Regular mindfulness practice could be the key to combating stress and improving mental wellbeing.
An ancient eastern practice is finding new purpose and popularity in a western society seemingly more stressed than ever before.
While it might once have been met with scepticism and raised eyebrows, the Buddhist tradition of practicing mindfulness is now being ﬁrmly embraced by Australians from all walks of life.
A widely touted tool for combating the stresses of daily life, and commonly used to reduce symptoms of anxiety and depression, increased acceptance of the practice has given rise to apps like Headspace and Calm which guide you through short mind-training sessions.
Both apps have been downloaded more than 10 million times.
These numbers come as no surprise when you factor in that 5.2 million Australians over the age of 18 are affected by stress, according to fresh data from the Medibank Better Health Index.
In light of these troubling statistics, businesses and schools are now introducing people to mindfulness techniques in a bid to improve their overall health and wellbeing.
But why does it seem to help and what is the theory behind this ancient tradition?
If you’ve never tried practicing mindfulness or it simply didn’t work for you, then keep reading because Leader picked up some insights from mindfulness guru David Michie at AIM WA’s recent Your Best Self Series Luncheon, A Taste of Mindfulness.
The Perth-based expert said the most commonly accepted deﬁnition of mindfulness was paying attention to the present moment deliberately and non-judgementally.
“We are often not thinking about what we are doing, but something completely different,” Mr Michie said. “Anyone can be mindful for a short while, but if you try to be mindful of anything for any length of time you will ﬁnd your mind has a way of sneaking off and doing its own thing.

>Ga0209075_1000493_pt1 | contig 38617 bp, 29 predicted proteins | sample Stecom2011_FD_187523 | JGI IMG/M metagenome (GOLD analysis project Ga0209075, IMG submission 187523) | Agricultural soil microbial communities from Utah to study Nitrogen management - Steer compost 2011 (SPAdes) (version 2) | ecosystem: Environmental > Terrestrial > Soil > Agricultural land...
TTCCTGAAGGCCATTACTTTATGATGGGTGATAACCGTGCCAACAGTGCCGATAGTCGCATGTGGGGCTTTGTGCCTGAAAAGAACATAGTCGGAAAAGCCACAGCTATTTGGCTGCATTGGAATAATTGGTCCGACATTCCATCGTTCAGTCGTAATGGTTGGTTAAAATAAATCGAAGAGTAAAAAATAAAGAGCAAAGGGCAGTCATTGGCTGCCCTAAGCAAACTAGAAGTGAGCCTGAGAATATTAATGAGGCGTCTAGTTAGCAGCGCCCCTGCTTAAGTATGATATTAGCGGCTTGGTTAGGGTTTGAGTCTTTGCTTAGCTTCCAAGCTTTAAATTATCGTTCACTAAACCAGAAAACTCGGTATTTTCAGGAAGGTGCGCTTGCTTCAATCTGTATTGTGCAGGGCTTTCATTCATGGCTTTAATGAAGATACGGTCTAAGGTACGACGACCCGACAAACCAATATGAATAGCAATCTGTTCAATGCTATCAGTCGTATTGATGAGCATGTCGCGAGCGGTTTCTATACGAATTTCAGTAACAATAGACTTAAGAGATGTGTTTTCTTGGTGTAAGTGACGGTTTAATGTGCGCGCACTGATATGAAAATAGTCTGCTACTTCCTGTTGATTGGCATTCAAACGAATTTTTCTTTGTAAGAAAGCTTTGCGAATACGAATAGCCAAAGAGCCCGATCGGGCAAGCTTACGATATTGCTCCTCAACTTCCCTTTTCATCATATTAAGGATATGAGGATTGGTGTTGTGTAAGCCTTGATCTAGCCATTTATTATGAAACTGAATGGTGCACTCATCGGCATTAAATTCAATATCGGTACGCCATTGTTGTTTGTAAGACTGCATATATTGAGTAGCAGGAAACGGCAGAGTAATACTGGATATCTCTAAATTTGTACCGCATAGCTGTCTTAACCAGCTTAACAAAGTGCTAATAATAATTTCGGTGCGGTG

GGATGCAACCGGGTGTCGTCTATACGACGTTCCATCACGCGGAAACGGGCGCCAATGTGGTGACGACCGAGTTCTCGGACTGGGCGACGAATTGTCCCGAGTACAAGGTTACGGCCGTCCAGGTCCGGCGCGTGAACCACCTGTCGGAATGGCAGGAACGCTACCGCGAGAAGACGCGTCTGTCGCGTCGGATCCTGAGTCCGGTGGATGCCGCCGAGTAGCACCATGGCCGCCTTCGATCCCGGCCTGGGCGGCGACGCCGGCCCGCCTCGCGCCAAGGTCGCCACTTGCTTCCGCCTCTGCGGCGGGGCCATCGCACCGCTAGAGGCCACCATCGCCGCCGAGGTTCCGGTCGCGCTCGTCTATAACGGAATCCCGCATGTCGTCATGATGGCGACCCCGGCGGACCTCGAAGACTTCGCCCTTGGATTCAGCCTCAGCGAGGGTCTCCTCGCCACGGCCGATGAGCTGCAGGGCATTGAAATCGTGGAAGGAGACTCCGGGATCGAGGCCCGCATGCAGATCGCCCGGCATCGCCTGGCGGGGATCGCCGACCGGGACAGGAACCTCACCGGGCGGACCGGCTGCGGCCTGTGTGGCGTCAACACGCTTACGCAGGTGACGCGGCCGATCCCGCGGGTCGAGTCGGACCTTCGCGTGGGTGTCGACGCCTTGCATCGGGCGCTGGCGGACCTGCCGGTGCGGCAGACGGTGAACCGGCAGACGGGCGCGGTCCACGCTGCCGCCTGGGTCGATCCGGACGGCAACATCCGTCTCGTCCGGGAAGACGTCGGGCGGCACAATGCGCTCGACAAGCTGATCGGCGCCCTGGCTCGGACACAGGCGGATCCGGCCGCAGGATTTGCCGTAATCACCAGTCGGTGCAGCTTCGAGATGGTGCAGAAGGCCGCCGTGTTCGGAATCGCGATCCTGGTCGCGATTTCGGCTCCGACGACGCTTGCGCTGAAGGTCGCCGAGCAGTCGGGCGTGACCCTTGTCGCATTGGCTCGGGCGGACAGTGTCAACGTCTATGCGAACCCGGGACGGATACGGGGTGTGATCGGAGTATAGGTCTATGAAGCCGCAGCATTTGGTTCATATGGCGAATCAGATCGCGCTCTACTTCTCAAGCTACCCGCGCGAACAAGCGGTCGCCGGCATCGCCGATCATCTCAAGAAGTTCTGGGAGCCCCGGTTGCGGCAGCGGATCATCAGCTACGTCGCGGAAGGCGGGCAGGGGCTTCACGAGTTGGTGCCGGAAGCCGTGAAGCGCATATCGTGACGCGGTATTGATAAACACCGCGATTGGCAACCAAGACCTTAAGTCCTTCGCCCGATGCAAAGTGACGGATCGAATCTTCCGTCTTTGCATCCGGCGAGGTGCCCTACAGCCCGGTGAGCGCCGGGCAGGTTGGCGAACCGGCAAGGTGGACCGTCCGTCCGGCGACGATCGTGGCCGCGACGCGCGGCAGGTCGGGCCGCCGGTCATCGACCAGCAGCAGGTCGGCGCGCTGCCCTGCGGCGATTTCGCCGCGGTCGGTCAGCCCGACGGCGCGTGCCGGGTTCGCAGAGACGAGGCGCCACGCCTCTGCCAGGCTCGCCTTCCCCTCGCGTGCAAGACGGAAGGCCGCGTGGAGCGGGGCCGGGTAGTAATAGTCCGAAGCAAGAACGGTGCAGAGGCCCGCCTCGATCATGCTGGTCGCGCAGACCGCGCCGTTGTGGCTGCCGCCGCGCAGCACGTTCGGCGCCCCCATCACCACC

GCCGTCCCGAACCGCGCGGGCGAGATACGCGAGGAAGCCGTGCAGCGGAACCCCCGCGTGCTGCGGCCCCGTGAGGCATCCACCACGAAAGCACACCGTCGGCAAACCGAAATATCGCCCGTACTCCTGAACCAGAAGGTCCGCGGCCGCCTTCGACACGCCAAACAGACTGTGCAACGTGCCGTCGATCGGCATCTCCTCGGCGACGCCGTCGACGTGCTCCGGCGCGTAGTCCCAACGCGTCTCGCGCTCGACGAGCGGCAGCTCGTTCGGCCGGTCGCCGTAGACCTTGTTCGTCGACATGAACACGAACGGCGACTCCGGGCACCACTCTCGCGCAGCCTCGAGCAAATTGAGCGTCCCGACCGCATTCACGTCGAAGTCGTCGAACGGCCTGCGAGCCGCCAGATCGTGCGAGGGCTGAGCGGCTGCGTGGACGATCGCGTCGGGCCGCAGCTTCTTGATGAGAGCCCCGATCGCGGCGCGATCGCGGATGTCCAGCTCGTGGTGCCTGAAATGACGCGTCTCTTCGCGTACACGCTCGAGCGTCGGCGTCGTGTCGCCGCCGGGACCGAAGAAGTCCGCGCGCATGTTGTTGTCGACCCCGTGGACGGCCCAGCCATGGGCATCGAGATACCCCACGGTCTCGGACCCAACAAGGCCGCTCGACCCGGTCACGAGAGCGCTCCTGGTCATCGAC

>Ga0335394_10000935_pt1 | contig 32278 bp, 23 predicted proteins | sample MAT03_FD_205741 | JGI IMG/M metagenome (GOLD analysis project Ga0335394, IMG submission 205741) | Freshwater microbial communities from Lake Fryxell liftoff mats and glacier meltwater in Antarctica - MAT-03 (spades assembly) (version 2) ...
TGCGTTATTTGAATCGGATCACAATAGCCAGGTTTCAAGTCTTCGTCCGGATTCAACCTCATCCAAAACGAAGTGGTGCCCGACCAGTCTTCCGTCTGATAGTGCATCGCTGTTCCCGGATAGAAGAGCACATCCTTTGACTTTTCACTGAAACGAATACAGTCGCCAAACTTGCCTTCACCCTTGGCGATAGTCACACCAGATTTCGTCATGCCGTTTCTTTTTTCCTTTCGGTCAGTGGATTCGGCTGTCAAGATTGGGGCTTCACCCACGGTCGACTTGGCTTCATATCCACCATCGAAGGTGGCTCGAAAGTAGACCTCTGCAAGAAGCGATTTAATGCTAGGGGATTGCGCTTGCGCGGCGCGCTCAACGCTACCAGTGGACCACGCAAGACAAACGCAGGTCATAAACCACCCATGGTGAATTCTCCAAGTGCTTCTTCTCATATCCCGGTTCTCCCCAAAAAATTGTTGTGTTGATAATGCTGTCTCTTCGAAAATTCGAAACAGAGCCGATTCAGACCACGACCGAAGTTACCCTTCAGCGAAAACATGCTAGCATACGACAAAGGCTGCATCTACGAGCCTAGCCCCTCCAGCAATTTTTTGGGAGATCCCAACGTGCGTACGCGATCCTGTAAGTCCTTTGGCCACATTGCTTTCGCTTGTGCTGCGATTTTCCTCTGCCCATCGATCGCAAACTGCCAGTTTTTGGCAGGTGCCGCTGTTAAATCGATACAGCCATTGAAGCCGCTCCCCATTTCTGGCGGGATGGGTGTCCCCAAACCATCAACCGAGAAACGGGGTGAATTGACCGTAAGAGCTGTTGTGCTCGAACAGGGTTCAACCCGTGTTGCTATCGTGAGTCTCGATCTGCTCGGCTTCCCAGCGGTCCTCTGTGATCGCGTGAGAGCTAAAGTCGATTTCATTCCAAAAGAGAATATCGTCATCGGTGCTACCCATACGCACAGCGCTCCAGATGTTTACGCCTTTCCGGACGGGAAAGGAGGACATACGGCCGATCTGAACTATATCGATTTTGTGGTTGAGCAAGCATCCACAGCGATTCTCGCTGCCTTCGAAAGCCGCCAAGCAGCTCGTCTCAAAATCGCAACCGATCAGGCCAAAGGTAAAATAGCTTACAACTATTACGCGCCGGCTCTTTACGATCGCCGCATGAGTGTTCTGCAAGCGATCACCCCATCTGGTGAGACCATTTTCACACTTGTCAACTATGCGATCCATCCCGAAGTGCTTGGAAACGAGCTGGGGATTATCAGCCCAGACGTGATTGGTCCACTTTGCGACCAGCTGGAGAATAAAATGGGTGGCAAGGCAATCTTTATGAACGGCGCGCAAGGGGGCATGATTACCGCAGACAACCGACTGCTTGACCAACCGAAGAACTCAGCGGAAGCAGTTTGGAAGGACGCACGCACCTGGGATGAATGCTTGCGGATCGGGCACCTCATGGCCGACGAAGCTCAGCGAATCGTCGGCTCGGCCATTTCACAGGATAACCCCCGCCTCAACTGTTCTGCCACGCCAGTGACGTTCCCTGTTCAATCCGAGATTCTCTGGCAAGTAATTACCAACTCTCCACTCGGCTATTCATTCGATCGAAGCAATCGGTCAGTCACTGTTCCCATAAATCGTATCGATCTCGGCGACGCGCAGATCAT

“The ability to think about what is not happening is a cognitive achievement that comes at an emotional cost.
“We are very clever to think about something which isn’t actually happening, but we are paying for it.”
Mr Michie said mind training was very similar to physical training, where all you had to do was apply yourself each day to reap the rewards.
“A few weeks of meditation is sadly not going to make you feel like the Dalai Lama ﬂoating through life, it’s going to take a bit more practice than that,” he said.
“It’s amazing how many times people come up to me and say ‘I tried mindfulness once and it didn’t work for me, my mind is too busy’.
“But it does work. It’s like going to the gym, if you put in the hours you will beneﬁt.”
Leading the audience through a couple of short mindfulness exercises, which included a body scan and breathing session, Mr Michie said it was about giving yourself permission to focus on nothing.
“In the West we have a strange view of the mind and body being entirely separate,” he said. “Mind has a direct impact on body. It’s one holistic system, when you affect one you affect the other.
“Mindfulness can boost your immunity to getting sick, it helps a lot with sleep and can even slow the ageing process.”
When people engage in regular meditation sessions they can unlock a treasure trove of brain potential, according to Mr Michie.
“When was the last time you had a great idea when you were angry?,” he asked.
“It only happens when you’re feeling a bit playful and relaxed.
“The only thing between us and enjoying the beneﬁts of our mind is agitation, this constant narrative chatter.
“If we learn to be rid of them, we can start to appreciate how amazing our minds are.”
- Roles Best-selling writer; meditation teacher, presenter and coach; Founder of Mindful Safari; Founder of Mosaic Reputation Management.
- Studied Rhodes University, South Africa.
- Worked Public Relations Consultant at Fishburn Hedges; Public Relations Manager at Newspaper Marketing Bureau.